Quick, name a German doctor. Odds are, that’s the correct answer, but here’s another clue: The year is 1960, and this particular German doctor lives in South America, and demonstrates a pronounced interest in racial purity and experiments involving twins. For some reason, Argentine filmmaker Lucía Puenzo (XXY), who adapted the film The German Doctor from her own novel—both were originally called Wakolda, the name of a child’s doll—has chosen to be pointlessly coy about the identity of her antagonist, who couldn’t more obviously be Josef Mengele if he were wearing a swastika armband and a nametag. On the other hand, some measure of suspense about who this creepy physician might be is all The German Doctor has going for it, since it explores a period of Mengele’s life notable primarily for its uneventfulness. Puenzo has invented a story involving a Patagonian family with whom Mengele becomes entwined, but onscreen, at least, it comes across as little more than a tacky, surprisingly humdrum what-if? scenario.
It helps a bit that the tale is told from the perspective of naïve 12-year-old girl Lilith (Florencia Bado). Lilith’s growth was stunted due to her premature birth, making her look several years younger than she is; Mengele (Àlex Brendemühl), who’s using an alias, meets her by chance and takes a keen interest, observing in his notebook that her diminutive size is the only flaw in an otherwise perfect Aryan figure. For this reason, perhaps, Mengele moves into the hotel run by Lilith’s parents, persuading her mother (Natalia Oreiro) to let him give her hormone treatments—a secret they carefully keep from her father (Diego Peretti), who’d be upset about it even without knowing who’s messing with his daughter’s health. Mom also happens to be pregnant with twins, and Mengele, pressing his ear to her swollen tummy to hear their two heartbeats, clearly has to work hard to stifle a sinister grin. He’ll have to work fast, though, as the Mossad has just captured Adolf Eichmann, and one of their agents (Elena Roger) is hot on his trail.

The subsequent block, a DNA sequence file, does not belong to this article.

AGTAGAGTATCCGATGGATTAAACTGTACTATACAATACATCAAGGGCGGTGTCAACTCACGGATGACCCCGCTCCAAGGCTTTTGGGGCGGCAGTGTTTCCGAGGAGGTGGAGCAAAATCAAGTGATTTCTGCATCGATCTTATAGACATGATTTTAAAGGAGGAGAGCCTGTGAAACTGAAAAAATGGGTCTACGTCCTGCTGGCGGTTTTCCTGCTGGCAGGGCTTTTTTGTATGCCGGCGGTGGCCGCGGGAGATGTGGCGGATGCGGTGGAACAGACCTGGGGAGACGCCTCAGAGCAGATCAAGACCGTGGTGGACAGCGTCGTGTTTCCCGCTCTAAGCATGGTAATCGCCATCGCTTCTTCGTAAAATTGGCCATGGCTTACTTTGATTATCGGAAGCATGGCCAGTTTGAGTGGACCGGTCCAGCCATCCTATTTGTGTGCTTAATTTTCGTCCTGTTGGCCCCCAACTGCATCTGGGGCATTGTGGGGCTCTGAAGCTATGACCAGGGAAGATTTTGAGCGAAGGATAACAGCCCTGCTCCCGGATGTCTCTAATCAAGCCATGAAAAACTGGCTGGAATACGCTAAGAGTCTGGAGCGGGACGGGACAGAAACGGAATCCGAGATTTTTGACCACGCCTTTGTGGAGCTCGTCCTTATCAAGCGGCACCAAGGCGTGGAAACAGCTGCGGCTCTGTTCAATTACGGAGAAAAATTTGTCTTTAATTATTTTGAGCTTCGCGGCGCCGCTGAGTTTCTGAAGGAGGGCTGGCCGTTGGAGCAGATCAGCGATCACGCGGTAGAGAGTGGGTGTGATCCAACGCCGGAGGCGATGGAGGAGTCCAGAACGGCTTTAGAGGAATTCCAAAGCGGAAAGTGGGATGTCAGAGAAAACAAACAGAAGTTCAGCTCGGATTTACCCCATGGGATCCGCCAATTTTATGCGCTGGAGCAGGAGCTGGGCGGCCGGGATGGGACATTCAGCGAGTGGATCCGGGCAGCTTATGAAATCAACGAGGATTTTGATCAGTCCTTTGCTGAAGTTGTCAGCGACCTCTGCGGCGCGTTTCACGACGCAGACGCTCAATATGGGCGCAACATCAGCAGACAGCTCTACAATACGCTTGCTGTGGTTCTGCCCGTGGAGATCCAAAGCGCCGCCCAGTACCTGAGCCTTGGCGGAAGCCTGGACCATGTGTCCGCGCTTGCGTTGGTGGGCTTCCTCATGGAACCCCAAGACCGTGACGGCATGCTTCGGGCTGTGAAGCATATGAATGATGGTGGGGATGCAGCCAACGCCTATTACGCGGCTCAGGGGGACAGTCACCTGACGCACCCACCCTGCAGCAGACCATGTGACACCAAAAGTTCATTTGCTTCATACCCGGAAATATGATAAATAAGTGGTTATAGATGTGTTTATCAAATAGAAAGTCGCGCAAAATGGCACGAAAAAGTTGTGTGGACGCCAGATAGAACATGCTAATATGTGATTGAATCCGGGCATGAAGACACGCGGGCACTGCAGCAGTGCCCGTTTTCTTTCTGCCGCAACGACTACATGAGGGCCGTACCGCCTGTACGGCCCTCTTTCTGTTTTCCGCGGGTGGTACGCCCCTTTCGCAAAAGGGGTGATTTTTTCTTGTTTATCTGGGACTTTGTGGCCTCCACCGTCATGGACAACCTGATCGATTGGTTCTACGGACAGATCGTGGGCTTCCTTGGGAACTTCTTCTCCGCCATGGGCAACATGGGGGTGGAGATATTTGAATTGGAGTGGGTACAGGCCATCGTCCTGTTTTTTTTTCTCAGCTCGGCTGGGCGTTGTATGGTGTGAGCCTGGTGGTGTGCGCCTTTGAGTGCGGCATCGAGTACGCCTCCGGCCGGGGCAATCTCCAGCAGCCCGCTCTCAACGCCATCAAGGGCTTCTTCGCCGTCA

Since Mengele was never apprehended—he drowned in Brazil in 1979, nearly two decades after The German Doctor ends—it’s difficult for Puenzo to quicken pulses with suggestions that he might be caught at any moment. Nor does his presence in Lilith’s life seem to change her in any significant way, apart from making her a few centimeters taller. A closing caption grimly notes that Mengele continued experimenting on twins for the rest of his life, but his experiments in this film seem mostly benign—giving one infant two tablespoons of water and one tablespoon of milk, for example, and the other infant two tablespoons of milk and one tablespoon of water. Given that the man, during his stint in Auschwitz, reportedly amputated limbs for no reason and sewed children together in an attempt to create his own conjoined twins, varying baby-formula mixes ranks extremely low on the list of his crimes against humanity. There’s just not much of real import in this quasi-historical semi-thriller. It uses Mengele as a mystery to be solved, then makes him a flaccid bogeyman, but never finds a good reason to observe him in exile.